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The Effects of Different Extraction Methods on Antioxidant Properties, Chemical Composition, and Thermal Behavior of Black Seed ( Nigella sativa L.) Oil

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ABSTRACT

The Nigella sativa L. popularly referred to as black seeds are widely used as a form of traditional nutrition and medicine. N. sativa seeds were used for the extraction of their oil by way of supercritical fluid extraction (SFE) and cold press (CP) to determine the physicochemical properties, antioxidant activity, and thermal behavior. The GC-MS results showed the primary constituents in the Nigella sativa oil (NSO) were Caryophyllene (17.47%) followed by thymoquinone (TQ) (11.80%), 1,4-Cyclohexadiene (7.17%), longifolene (3.5%), and carvacrol (1.82%). The concentration of TQ was found to be 6.63 mg/mL for oil extracted using SFE and 1.56 mg/mL for oil extracted by CP method. The antioxidant activity measured by DPPH and the IC50 was 1.58 mg/mL and 2.30 mg/mL for SFE oil and cold pressed oil, respectively. The ferric reducing/antioxidant power (FRAP) activity for SFE oil and CP oil was 538.67 mmol/100 mL and 329.00 mmol/100 mL, respectively. The total phenolic content (TPC) of SFE oil was 160.51 mg/100 mL and 94.40 mg/100 mL for CP oil presented as gallic acid equivalents (GAE). This research showed that a high level of natural antioxidants could be derived from NSO extracted by SFE.

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Thymoquinone concentration of Nigella sativa oil as determined by HPLC: (a) 490 supercritical fluid extraction, (b) cold press extraction, and (c) thymoquinone standard.
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fig2: Thymoquinone concentration of Nigella sativa oil as determined by HPLC: (a) 490 supercritical fluid extraction, (b) cold press extraction, and (c) thymoquinone standard.

Mentions: The HPLC analysis showed that the two oil samples (SFE and cold pressed) contained thymoquinone TQ (Figures 2(a) and 2(b)). The highest amount of TQ was observed in the SFE oil and was 6.63 mg/mL of oil, while the concentration of TQ was 1.56 mg/mL oil for the cold press sample (Table 4). The methods of extraction showed important differences (p > 0.05) for the SFE with higher thymoquinone quantity.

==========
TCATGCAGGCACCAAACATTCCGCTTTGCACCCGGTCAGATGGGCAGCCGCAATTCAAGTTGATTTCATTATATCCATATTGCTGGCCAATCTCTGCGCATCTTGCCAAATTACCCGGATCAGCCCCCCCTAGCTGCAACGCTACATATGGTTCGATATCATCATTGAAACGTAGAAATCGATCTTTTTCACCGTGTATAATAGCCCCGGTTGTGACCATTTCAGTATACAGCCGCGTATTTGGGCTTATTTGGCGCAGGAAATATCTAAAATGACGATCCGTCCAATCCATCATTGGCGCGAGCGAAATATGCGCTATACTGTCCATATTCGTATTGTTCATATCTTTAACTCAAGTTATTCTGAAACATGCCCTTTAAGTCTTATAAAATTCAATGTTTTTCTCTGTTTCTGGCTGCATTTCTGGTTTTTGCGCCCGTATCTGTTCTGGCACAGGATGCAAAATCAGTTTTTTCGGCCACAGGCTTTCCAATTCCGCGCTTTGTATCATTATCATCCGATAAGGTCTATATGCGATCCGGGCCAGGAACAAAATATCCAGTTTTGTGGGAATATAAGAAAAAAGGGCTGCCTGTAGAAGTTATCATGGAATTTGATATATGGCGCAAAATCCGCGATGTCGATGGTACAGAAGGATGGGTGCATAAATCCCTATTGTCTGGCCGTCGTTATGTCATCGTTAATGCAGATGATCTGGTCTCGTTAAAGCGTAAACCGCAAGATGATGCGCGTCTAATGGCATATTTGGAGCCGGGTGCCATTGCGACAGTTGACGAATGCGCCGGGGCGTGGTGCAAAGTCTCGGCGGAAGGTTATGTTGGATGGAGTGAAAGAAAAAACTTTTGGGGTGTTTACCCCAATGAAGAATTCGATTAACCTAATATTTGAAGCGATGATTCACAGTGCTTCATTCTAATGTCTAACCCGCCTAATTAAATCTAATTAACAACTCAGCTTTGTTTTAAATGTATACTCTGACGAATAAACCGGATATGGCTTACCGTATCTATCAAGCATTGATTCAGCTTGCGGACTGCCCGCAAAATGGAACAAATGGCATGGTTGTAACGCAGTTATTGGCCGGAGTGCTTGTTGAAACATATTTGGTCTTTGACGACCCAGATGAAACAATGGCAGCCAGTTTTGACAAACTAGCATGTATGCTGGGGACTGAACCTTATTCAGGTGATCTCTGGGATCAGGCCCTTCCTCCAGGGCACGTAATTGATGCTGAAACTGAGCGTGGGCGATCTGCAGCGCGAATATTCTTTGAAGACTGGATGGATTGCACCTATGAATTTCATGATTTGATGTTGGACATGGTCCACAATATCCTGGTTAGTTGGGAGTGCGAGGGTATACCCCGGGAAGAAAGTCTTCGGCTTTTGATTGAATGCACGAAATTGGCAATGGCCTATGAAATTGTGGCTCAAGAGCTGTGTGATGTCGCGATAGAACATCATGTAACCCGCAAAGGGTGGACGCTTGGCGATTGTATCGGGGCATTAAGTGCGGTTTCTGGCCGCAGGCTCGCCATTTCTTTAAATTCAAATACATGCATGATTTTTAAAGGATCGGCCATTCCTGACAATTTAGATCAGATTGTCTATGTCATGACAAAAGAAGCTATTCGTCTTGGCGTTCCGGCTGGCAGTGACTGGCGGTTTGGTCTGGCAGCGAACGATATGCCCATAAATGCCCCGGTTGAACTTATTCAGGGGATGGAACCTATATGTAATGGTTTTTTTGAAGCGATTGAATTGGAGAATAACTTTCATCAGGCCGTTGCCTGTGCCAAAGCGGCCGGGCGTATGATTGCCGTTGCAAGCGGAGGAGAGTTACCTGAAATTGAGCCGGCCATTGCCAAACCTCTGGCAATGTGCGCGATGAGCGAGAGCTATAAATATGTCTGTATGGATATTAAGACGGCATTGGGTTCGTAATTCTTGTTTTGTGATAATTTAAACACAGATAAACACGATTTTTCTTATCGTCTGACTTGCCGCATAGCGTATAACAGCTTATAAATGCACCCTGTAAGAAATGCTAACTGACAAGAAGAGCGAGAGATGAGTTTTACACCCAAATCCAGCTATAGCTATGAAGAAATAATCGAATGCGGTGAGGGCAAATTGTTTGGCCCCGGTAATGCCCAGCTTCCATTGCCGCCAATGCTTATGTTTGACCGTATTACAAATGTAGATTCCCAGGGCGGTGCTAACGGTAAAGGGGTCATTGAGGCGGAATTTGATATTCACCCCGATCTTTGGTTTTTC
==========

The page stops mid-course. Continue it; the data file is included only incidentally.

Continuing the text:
The Effects of Different Extraction Methods on Antioxidant Properties, Chemical Composition, and Thermal Behavior of Black Seed ( Nigella sativa L.) Oil
Thymoquinone concentration of Nigella sativa oil as determined by HPLC: (a) 490 supercritical fluid extraction, (b) cold press extraction, and (c) thymoquinone standard.
© Copyright Policy - open-access
Related In: Results  -  Collection

Show All Figures
getmorefigures.php?uid=PMC5015008&req=5

fig2: Thymoquinone concentration of Nigella sativa oil as determined by HPLC: (a) 490 supercritical fluid extraction, (b) cold press extraction, and (c) thymoquinone standard.
Mentions: The HPLC analysis showed that the two oil samples (SFE and cold pressed) contained thymoquinone TQ (Figures 2(a) and 2(b)). The highest amount of TQ was observed in the SFE oil and was 6.63 mg/mL of oil, while the concentration of TQ was 1.56 mg/mL oil for the cold press sample (Table 4). The methods of extraction showed important differences (p > 0.05) for the SFE with higher thymoquinone quantity.

View Article: PubMed Central - PubMed

ABSTRACT

The Nigella sativa L. popularly referred to as black seeds are widely used as a form of traditional nutrition and medicine. N. sativa seeds were used for the extraction of their oil by way of supercritical fluid extraction (SFE) and cold press (CP) to determine the physicochemical properties, antioxidant activity, and thermal behavior. The GC-MS results showed the primary constituents in the Nigella sativa oil (NSO) were Caryophyllene (17.47%) followed by thymoquinone (TQ) (11.80%), 1,4-Cyclohexadiene (7.17%), longifolene (3.5%), and carvacrol (1.82%). The concentration of TQ was found to be 6.63 mg/mL for oil extracted using SFE and 1.56 mg/mL for oil extracted by CP method. The antioxidant activity measured by DPPH and the IC50 was 1.58 mg/mL and 2.30 mg/mL for SFE oil and cold pressed oil, respectively. The ferric reducing/antioxidant power (FRAP) activity for SFE oil and CP oil was 538.67 mmol/100 mL and 329.00 mmol/100 mL, respectively. The total phenolic content (TPC) of SFE oil was 160.51 mg/100 mL and 94.40 mg/100 mL for CP oil presented as gallic acid equivalents (GAE). This research showed that a high level of natural antioxidants could be derived from NSO extracted by SFE.

No MeSH data available.


Related in: MedlinePlus